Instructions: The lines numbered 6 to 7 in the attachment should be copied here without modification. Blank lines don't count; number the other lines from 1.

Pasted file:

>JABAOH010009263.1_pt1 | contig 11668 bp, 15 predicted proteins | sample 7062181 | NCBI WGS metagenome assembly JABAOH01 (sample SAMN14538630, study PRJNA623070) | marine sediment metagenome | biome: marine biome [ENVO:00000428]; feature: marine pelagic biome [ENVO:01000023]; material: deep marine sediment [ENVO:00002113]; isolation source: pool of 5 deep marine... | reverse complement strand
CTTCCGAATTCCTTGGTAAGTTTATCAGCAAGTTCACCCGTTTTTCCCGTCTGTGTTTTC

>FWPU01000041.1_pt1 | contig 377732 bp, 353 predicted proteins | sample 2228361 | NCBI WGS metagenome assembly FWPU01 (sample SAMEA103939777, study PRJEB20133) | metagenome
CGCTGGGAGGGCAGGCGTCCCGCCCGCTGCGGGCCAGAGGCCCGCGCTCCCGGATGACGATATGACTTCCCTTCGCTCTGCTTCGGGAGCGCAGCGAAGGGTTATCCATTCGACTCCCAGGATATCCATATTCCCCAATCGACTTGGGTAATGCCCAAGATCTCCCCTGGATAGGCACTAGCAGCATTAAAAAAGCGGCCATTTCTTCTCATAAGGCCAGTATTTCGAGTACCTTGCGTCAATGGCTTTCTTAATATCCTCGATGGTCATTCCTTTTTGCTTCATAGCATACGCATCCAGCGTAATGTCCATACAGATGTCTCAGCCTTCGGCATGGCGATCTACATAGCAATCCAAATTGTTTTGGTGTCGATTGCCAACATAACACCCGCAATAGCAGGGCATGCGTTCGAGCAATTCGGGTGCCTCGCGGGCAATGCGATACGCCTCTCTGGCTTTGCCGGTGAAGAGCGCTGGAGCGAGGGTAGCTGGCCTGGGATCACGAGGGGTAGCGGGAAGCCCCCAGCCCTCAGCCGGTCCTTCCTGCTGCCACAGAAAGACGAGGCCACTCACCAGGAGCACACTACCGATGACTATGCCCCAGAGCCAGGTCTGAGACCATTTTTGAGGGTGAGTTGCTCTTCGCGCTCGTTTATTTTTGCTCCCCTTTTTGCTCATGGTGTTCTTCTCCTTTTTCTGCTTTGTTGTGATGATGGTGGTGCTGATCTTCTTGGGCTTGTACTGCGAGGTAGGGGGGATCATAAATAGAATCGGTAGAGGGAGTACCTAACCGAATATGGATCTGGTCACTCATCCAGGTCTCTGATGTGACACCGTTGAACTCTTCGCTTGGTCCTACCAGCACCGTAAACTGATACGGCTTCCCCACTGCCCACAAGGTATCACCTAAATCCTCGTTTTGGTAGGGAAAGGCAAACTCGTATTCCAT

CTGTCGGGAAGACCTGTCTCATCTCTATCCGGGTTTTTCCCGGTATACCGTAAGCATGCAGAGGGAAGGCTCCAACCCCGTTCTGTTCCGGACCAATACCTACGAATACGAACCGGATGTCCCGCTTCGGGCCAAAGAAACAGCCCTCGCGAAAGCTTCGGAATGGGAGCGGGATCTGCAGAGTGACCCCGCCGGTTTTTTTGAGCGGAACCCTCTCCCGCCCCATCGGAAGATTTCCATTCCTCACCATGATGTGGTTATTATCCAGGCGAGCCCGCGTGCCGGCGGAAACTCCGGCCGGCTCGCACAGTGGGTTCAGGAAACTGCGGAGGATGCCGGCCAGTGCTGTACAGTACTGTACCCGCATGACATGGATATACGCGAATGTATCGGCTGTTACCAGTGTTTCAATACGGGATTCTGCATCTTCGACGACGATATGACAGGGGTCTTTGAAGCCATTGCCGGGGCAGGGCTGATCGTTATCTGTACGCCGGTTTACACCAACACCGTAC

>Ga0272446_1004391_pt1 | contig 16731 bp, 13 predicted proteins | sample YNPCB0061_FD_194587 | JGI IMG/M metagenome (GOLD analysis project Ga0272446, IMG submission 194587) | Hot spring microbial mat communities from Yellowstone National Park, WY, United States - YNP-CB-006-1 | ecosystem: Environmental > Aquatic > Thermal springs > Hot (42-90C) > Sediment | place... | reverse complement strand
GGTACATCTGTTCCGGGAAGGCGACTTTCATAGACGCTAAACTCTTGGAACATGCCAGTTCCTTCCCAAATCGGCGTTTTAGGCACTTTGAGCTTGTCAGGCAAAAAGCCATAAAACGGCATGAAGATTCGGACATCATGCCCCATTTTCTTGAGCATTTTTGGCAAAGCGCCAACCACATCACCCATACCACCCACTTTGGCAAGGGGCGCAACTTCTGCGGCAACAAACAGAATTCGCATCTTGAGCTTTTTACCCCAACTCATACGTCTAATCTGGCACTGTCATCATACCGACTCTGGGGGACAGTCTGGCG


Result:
>Ga0272446_1004391_pt1 | contig 16731 bp, 13 predicted proteins | sample YNPCB0061_FD_194587 | JGI IMG/M metagenome (GOLD analysis project Ga0272446, IMG submission 194587) | Hot spring microbial mat communities from Yellowstone National Park, WY, United States - YNP-CB-006-1 | ecosystem: Environmental > Aquatic > Thermal springs > Hot (42-90C) > Sediment | place... | reverse complement strand
GGTACATCTGTTCCGGGAAGGCGACTTTCATAGACGCTAAACTCTTGGAACATGCCAGTTCCTTCCCAAATCGGCGTTTTAGGCACTTTGAGCTTGTCAGGCAAAAAGCCATAAAACGGCATGAAGATTCGGACATCATGCCCCATTTTCTTGAGCATTTTTGGCAAAGCGCCAACCACATCACCCATACCACCCACTTTGGCAAGGGGCGCAACTTCTGCGGCAACAAACAGAATTCGCATCTTGAGCTTTTTACCCCAACTCATACGTCTAATCTGGCACTGTCATCATACCGACTCTGGGGGACAGTCTGGCG